Love, Jesus Style
[No audio version of the blog posts this week.]
The Holy Spirit produces this kind of fruit in our lives: love, joy, peace, patience, kindness, goodness, faithfulness, gentleness, and self-control. There is no law against these things! – Galatians 5:22-23
[Jesus says,] “I have loved you even as the Father has loved me. Remain in my love.10 When you obey my commandments, you remain in my love, just as I obey my Father’s commandments and remain in his love.11 I have told you these things so that you will be filled with my joy. Yes, your joy will overflow! 12 This is my commandment: Love each other in the same way I have loved you.” – John 15:9-12
Hang around Jesus and you’ll learn some things. Things about religion without love. Things about compassion, forgiveness, and mercy. Zeal for God’s house. And patience. I think of patience as essential to love. Think of how many times Jesus surely had to sigh when Peter made one of his faux pas. And from his heart must have issued grace, compassion, and long-suffering (another and very apt synonym for patience). Else the sighs would have turned to bitter words of frustration: Again! Don’t you get it?!?!
This is the need in order to love people close to us. My wife will do something that annoys me, and I find it difficult to be patient. Just ask her about times she seeks help on her computer. It’s not pretty. (Of course, I never do anything to annoy her!) But patience calls forth a different response. It springs from a humility about our own place in the universe. People don’t have to conform to my standard of righteousness. I am not The Final Judge of all things. A humble spirit will stand me in good stead when patience is called for.
A friend might annoy you. The longer you get to know him, the more irritating his peccadilloes become. The longer your friendship the less you are able to put up with her pettiness. Or her nosiness. Or his rudeness. Take your pick. We all have our hot buttons. And most of all it’s because we believe we alone have the true perspective on right and wrong and how that should be played out in the lives of others. We forget that we don’t know the whole story.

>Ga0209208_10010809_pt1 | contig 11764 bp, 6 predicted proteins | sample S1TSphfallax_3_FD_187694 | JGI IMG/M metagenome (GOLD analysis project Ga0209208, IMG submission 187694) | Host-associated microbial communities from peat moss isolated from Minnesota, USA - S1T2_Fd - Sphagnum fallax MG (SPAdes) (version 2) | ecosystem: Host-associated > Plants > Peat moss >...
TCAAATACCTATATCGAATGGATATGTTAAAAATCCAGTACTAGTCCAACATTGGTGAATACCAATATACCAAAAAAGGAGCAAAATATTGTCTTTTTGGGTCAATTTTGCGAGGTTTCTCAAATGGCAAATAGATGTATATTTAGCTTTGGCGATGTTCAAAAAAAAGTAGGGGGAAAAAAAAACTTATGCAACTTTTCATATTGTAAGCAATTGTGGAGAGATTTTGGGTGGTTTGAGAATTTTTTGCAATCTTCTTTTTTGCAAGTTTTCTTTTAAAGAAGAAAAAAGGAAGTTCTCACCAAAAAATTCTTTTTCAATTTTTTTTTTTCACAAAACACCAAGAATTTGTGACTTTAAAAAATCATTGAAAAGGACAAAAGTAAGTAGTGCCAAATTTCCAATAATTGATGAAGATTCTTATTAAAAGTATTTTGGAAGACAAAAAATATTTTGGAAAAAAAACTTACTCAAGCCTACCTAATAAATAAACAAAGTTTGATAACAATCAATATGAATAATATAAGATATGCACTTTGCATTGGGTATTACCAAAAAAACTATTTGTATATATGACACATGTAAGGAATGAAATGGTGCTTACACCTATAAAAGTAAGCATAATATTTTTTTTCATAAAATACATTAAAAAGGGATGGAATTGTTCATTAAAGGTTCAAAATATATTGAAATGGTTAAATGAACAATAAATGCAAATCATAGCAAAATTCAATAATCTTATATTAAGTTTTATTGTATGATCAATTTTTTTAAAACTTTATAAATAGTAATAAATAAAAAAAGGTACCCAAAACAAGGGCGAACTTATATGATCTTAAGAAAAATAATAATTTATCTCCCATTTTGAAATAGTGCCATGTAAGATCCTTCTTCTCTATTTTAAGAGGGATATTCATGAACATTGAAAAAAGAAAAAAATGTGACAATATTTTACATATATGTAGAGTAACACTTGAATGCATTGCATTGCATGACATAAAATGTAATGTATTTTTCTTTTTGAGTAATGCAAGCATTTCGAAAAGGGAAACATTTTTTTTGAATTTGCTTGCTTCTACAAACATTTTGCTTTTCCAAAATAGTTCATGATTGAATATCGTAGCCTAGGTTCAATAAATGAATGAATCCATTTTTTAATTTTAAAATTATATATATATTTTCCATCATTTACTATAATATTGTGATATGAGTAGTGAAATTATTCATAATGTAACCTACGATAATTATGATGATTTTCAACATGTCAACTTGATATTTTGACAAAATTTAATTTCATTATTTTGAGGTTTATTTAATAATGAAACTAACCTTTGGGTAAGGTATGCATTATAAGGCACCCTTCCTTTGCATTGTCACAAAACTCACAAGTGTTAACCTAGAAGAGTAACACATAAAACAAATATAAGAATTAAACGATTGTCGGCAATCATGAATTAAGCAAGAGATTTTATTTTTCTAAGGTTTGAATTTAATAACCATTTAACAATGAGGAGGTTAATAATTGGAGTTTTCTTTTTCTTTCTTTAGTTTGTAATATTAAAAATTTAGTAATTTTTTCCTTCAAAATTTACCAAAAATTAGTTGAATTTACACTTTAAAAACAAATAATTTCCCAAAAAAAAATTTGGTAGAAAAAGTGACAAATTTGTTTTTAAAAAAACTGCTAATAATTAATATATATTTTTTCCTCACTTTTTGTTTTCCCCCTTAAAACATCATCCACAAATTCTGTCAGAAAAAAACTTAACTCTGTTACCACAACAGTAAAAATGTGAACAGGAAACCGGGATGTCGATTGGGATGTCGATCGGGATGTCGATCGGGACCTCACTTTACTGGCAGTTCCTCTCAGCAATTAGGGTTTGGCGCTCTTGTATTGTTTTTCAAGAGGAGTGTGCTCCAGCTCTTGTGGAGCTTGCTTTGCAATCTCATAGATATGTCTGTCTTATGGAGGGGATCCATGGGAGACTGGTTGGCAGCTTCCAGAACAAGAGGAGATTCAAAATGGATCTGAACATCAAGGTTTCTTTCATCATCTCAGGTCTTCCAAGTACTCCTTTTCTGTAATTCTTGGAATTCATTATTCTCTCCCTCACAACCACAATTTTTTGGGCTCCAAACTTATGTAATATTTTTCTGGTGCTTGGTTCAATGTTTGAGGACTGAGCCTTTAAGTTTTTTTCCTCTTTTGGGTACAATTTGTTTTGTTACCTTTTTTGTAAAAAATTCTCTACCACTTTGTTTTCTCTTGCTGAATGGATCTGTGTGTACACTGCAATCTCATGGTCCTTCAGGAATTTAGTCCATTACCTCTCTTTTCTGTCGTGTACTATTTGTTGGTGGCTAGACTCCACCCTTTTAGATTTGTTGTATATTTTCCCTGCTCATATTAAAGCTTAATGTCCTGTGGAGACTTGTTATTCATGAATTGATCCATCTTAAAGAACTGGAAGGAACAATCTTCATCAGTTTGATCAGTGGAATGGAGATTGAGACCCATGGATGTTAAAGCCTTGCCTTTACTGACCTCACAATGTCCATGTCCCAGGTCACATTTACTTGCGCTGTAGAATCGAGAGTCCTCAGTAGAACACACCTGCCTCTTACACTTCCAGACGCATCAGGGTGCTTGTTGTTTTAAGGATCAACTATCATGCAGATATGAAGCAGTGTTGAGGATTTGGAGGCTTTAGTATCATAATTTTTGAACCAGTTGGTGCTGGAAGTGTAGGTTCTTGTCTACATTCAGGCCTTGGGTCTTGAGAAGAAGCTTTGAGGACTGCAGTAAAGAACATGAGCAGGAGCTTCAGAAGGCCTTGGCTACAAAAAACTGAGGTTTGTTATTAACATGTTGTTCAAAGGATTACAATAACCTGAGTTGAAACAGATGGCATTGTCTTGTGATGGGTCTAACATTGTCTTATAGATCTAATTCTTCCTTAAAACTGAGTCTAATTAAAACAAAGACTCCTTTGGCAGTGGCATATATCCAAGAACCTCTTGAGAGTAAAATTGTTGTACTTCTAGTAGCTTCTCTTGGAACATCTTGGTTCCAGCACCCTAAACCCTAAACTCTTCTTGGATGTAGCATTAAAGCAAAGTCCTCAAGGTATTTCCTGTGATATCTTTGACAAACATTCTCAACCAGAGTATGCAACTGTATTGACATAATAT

This is a challenge for humble people; especially for those who vow never to be arrogant. For when we vow not to do something we blind ourselves to the very ways we are arrogant, judgmental, and impatient.
This is where Jesus comes in. He is without sin. He is not blind. He has faced temptation and won the battle. And he knows us fully. This may be a frightening prospect: he knows all about me?!? Yes. And he loves the real you. The very real you. And he has patience toward you. And me. And this is love. It will culminate in his death on the cross. There he lays down his life for our sake. He refuses to demand his way. He allows himself to be completely misunderstood. He embraces the sin of the world.
That is the greatest love of all. It may not mean a literal cross. But it will mean taking up our cross in the figurative sense. Letting go of our need to justify ourselves. Refusing to judge others. Letting ourselves be misunderstood. Graciously forgiving those who have offended us. Trusting in God through it all. Because we have been loved. Perfectly. Truly. Eternally. I hope that love will shape my heart more and more each day. You???
How may times must we hear this statement before it strikes a new target in our hearts? “He embraces the sin of the world.” This follows the frightening declaration that ” he knows all about me?!? Yes. And he loves the real you. The very real you.”
To the first truth, the words, “as if they were his own to bear” rolled right through my thoughts as if they had also been written into your post. The truth is, Jesus knows me and; all of us, down to every last detailed word or deed we’ve thought; even those we’ve taken captive whether they are right and filled with blessing or filled with sin.
But, they we not His to bear. They were ours; mine belonging to the very real me who He loves and for which in our sin we could not atone and so Jesus took them – “He took them to the Father; He took them to the Son, He took them to the Spirit; Three-in-One. Paid for in the fullness of all time” (last stanza from a poem called, “Taken.”
Back to the stunning statement, “He embraces the sin of the world.” I don’t readily go down the path of desiring to pay the bills belonging to others, let alone taking onto myself the responsibility for all sin and evil others have perpetuated. But Jesus did. He wrapped His arms around it all, carried it to the cross, holding it as if he were holding precious treasure. Think a moment of the last long and loving embrace you experienced – this does not hold a candle to Jesus love for us.
Thank you for all you are sharing on the Fruit of the Spirit. Clearly, it provoked many thoughts on which my mind and heart are ruminating.